A Tribute to the of

Well, I'm sorry to report we’ve lost another Golden Age artist. As I type this, on July the 12, 2017, in the wee hours of the morning, Sam Glanzman set sail for his final voyage, likely aboard his beloved U.S.S. Stevens.

I only spoke to Sam once, but it was a nice interview he gave to me and I've mentioned his generosity before. He gifted me with a few things and I'll always be grateful. Sam was to be a special guest at the 2015 San Diego Con, but after searching around I learned he had to cancel and while the rest of the time was great, I was always a little disappointed I didn't get to meet him and shake his hand.

Drew Ford has been diligently working on a campaign to raise some funds for a tribute book to Sam and to help defray some medical expenses, so if you’re of a mind to help, please check it out.

Sam had a regular feature in the Joe Kubert Presents series back in 2012 and 2013, based on his memories of his time aboard the U.S.S. Stevens, obviously his most recognized body of work and each was a treasure, with incredibly detailed art penciled and inked by Sam. In issue #1 [Sage #303], Joe Kubert talks about his friend and his very deliberate recruitment of Sam for this 6-issue mini-series, though that’s a bit of a misnomer. These books were 52-page anthology and there's nothing "mini" about that. Back to Joe's comments from page 37: "I got hold of Sam Glanzman, an artist who I always admired. He was kind of retired up in the northwoods of New York State. He agreed to take up the reins by doing some stories about the U.S.S. Stevens, a destroyer on which he served during World War II. So, he picked up his pencil, pen and brush and went to work. I was thrilled when I saw his first stories, and I'm sure you will be, too." Each of the six stories by Sam are excellent, so it was a tough decision, but I settled on his “U.S.S. Stevens Snapshots” from issue #3 (February 2013), partly due to the wraparound cover by Joe Kubert, who also edited the books and it's nautical theme. It seemed appropriate.

The 10-pager (and of course it was written, penciled and inked by Sam) starts with Mr. Glanzman's trademark realistic depictions of U.S. Naval warships. Sam takes us back to August 31, 1943 where the U.S.S. Stevens, along with two battleships, three carriers and other destoyers were on a warm-up raid on Marcus Island in the Pacific. "Our aircraft and the big guns of the battleships South Dakota and Alabama smashed the hell out of Marcus Island, then…CEASE FIRE! CEASE FIRE!"

The U.S.S. Stevens, following orders, departed. Sam then depicts a young Seaman Glanzman talking with his shipmate "Pinky" about how lovely the day is and calling the clouds "God’s pillows." Pinky is thunderstruck and reminds Sam they're at war, but Glanzman replies that during this welcome lull it's more like a pleasure cruise and it sends him into reminiscing about his childhood in Virginia.

He recalls being aboard a cruise ship or ferry with his mother and opening a cabinet. Startled, he runs to tell his mother he’s discovered a dead chicken. His mother shows him it's actually a feather duster.

Later, back to business as the destroyer takes out an enemy refinery "somewhere off Borneo," shelling with impunity. With that successful mission, the crew is again enjoying a little down time when Pinky comments to Sam that he thought he was from New York, not Virginia. Sam replies that New York is home now, but he and his family lived in a shack off the highway directly behind a large sign board. He describes his dog, "Buddy," the outhouse they used and the pump in the kitchen for water.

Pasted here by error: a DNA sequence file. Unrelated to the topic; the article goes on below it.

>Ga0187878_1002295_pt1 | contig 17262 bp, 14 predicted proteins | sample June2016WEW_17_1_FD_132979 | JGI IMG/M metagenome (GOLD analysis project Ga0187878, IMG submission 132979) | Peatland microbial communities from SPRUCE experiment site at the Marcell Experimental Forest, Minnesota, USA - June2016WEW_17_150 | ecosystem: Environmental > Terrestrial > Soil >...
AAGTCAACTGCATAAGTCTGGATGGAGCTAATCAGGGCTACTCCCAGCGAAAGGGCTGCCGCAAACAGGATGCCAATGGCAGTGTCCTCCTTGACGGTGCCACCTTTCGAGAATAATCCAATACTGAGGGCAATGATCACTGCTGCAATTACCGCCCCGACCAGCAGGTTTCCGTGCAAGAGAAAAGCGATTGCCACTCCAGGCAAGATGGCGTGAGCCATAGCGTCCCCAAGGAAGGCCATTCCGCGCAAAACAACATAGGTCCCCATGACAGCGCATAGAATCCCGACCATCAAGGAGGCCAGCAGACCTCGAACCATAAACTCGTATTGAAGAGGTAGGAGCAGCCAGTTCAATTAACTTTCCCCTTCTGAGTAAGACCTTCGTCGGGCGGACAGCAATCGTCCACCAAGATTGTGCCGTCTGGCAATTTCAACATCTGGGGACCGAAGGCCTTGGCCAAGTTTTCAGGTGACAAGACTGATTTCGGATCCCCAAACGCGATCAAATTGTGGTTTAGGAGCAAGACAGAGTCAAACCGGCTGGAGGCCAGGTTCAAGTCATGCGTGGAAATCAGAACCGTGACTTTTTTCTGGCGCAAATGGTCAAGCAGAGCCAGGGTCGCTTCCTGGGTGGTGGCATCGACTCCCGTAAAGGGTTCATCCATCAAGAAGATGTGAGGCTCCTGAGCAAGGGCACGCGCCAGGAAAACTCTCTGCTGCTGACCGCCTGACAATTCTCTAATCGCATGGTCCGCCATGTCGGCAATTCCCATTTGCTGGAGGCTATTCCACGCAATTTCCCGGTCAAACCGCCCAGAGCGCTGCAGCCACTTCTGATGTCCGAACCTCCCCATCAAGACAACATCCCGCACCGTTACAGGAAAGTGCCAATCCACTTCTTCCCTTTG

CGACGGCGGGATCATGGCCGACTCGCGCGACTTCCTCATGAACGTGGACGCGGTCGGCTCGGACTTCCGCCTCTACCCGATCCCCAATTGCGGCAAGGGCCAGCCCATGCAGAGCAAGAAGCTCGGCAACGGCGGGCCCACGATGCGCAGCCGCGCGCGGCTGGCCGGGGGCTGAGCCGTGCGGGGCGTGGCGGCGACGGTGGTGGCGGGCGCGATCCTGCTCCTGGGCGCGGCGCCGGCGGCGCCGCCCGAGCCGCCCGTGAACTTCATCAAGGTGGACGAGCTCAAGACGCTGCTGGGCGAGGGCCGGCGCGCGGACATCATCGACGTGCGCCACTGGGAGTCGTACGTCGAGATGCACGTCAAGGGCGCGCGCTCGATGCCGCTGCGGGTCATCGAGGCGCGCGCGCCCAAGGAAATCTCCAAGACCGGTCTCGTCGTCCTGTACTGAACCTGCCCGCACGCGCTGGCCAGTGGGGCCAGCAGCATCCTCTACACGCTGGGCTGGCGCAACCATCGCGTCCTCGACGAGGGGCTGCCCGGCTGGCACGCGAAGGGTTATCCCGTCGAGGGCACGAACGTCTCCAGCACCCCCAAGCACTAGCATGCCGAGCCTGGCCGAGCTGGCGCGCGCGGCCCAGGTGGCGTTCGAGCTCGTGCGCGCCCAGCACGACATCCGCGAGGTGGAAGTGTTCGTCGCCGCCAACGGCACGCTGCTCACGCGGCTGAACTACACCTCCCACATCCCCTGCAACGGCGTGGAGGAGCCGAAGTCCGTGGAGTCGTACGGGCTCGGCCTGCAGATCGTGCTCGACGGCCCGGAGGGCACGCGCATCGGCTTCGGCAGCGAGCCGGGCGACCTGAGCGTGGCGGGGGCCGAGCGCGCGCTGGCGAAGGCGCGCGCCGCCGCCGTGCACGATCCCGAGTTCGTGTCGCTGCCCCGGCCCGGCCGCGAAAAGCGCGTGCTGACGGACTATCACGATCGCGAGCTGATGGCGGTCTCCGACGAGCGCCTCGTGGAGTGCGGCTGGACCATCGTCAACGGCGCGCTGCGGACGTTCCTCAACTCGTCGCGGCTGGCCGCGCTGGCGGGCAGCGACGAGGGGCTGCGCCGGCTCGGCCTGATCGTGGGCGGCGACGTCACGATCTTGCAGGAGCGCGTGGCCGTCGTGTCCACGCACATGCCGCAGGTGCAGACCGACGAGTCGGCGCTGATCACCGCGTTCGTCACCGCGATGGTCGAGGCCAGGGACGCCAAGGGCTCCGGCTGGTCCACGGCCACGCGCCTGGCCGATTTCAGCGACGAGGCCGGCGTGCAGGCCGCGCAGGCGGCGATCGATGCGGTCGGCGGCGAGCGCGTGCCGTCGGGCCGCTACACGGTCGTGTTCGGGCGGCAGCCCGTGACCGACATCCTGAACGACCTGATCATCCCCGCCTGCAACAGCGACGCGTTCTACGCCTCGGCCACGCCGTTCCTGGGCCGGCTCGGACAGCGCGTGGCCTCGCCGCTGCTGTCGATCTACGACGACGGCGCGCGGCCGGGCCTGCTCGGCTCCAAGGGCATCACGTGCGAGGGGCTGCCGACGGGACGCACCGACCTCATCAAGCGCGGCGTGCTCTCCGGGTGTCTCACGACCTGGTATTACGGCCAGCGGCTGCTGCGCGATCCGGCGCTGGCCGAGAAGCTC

Interrupting his trip down memory lane, the crew notices Minesweepers on detail clearing the harbor of enemy mines. Sadly, both the Quail and Bluebird strike mines and suffer heavy damage. The skipper of the U.S.S. Stevens decides to investigate, but he has a theory. Sure enough it wasn't mines striking the 'sweepers, but an enemy gun battery concealed in a cave ashore. The destroyer deployed three shells from an aft mount and made short work of the enemy position.

Story time begins again afterward with Pinky asking Sam about any friends he had as a boy in Virginia. He mentions a native boy named Ralph Cloud. He mentions how the friend and his family had a horse they rode bareback, the moving around the Glanzman family did, living in an old one-room schoolhouse and with friends on a farm where his brother, Dave fell into a pig wallow. Then Sam's memories turn to a later time, after his Naval career. "I never thought that later, once out of the Navy, I would live on a mountain…yeah! A mountain in the hills of Oneonta, New York. I spent almost ten lonely years on that mountain. Not always alone, mind you. My children called the place "Daddy’s Mountain." They visited often and I had my work, my bike, a cat I called Eve and her four kittens: Eeny, Meeny, Miney and Moe. And there was my dog, "Beauty", always by my side. She would sit by me for hours like she was sharing my thoughts on life and God."

"But that’s another story…maybe for next time!"

I loved the personal touches in this story and indeed in all Sam's U.S.S. Stevens tales. They alone were worth the price of admission and I highly recommend these anthology books that were one of Joe Kubert's final projects.

You'll be missed, sailor, but we thank you for your many wonderful sea stories and to paraphraise an old mariner's blessing, may you enjoy fair winds and following seas, shipmate.

You'll want to visit us again on the first of August for the latest review. You know the way and if you've got anything on your mind to include questions or comments, you know how to express yourself, too. Just send an e-mail to me at: professor_the@hotmail.com.

See you then and...

Long live the Silver Age!

© 2000-2017 by B.D.S.

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